FDA reprimands Pfizer for leaving risk information out of Estring video

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The FDA has slapped Pfizer with a warning letter for a video promoting Estring, its treatment for painful postmenopausal sex, for not including risk information and making false or misleading claims about its efficacy.


The video, an interview between a doctor and patient who are both identified as Pfizer spokespeople, appeared on the blog Michigan Mom Living in May 2017. Both the post and YouTube video have been removed.


The FDA letter said that the video did not communicate risk information, instead referring viewers to Estring's patient website for more information. The FDA said the reference does not make up for omitting risk information from the video.


The patient featured in the video said she did not experience side effects. Although the FDA acknowledged that might have been her experience, it said her statement suggested other patients might expect not to experience side effects, as well. The government agency said it was particularly concerned about that because Estring contains a boxed warning for serious side effects including endometrial cancer, breast cancer, cardiovascular disorders, and probable dementia.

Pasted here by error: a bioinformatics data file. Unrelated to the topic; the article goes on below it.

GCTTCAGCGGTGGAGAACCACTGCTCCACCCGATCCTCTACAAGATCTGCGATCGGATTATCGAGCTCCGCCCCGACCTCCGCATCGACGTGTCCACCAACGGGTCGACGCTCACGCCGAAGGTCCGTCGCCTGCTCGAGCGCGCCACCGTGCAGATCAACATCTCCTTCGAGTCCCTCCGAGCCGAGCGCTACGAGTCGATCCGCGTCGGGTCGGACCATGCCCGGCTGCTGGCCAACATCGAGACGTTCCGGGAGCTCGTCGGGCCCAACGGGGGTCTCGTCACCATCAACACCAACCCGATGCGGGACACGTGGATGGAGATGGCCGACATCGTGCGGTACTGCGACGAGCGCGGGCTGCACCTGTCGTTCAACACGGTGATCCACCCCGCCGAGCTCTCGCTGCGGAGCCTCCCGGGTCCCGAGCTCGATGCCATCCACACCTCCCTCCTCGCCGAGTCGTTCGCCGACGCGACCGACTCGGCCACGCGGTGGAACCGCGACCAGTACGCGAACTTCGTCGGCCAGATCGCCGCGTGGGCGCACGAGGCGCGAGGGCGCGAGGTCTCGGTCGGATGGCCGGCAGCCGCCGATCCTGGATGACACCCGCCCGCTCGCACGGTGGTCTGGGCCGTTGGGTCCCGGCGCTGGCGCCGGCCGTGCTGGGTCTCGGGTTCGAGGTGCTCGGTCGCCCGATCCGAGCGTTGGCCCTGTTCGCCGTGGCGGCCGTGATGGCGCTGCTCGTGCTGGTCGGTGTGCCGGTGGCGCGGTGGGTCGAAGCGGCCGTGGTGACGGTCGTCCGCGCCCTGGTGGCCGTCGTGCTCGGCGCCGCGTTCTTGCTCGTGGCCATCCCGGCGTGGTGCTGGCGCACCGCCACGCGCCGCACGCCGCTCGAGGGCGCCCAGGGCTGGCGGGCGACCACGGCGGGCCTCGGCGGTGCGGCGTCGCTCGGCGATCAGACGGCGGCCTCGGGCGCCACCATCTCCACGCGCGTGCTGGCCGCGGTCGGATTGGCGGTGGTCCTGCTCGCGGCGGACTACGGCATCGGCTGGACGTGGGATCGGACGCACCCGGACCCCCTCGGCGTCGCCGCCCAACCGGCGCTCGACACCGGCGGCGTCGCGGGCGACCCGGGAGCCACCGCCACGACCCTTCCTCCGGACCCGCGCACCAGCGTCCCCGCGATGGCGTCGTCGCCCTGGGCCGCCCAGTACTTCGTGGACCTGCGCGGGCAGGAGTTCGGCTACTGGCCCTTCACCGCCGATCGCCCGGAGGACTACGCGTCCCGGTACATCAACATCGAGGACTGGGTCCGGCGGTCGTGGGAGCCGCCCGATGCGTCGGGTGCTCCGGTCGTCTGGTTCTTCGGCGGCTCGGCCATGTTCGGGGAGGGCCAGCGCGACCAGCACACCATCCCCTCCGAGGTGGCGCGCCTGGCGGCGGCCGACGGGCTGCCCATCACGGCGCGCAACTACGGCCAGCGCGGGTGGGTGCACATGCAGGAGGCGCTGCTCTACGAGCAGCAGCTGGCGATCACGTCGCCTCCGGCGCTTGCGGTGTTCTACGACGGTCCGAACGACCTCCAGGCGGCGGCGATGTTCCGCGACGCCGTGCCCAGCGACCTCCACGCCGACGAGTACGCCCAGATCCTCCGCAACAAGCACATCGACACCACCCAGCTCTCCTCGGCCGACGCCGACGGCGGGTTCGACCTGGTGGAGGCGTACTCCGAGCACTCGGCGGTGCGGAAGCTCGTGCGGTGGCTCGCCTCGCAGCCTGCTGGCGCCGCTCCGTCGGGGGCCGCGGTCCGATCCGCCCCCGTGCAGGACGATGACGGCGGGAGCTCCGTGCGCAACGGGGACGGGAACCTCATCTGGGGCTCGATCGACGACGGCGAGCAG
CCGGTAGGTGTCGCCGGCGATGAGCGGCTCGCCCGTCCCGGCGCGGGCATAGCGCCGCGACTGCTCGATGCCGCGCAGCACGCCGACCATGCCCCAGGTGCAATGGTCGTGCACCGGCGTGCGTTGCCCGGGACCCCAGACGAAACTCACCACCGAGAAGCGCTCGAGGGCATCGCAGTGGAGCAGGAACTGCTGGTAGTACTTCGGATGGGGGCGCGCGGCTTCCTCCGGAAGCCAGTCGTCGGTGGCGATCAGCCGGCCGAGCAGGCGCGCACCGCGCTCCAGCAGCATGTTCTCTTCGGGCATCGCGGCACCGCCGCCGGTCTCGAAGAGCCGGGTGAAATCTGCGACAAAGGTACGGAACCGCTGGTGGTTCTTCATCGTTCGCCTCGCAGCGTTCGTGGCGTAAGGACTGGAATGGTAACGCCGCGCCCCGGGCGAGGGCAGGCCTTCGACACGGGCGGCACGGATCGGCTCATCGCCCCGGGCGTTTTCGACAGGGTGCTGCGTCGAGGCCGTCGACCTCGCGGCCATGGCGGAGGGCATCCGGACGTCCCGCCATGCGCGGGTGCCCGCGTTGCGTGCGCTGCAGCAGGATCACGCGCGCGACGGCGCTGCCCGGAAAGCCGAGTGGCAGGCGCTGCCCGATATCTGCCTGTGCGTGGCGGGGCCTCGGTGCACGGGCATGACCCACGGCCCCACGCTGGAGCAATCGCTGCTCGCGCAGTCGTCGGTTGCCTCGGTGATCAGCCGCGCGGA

The FDA letter noted that at the end of the video the interviewer asked, “Is there anything we didn't cover in this interview?,” but the doctor did not mention risk information or side effects.


The FDA also took Pfizer to task for misleading claims about efficacy of the treatment. The patient in the video said, “Once we came up with the plan and I began using the product, it was pretty much an instant relief.”


The FDA again contended that the statement could be interpreted as saying that all patients will have “instant relief” after using Estring, when it typically requires some time to start reducing symptoms. The FDA also invited Pfizer to submit data supporting the instant relief claim.


A Pfizer representative did not immediately respond to a request for comment.


This warning letter is only the second from the Office of Prescription Drug Promotion this year. The first was sent to Collegium Pharmaceutical in February for a conference exhibit booth promoting the painkiller Xtampza ER without including risk information.


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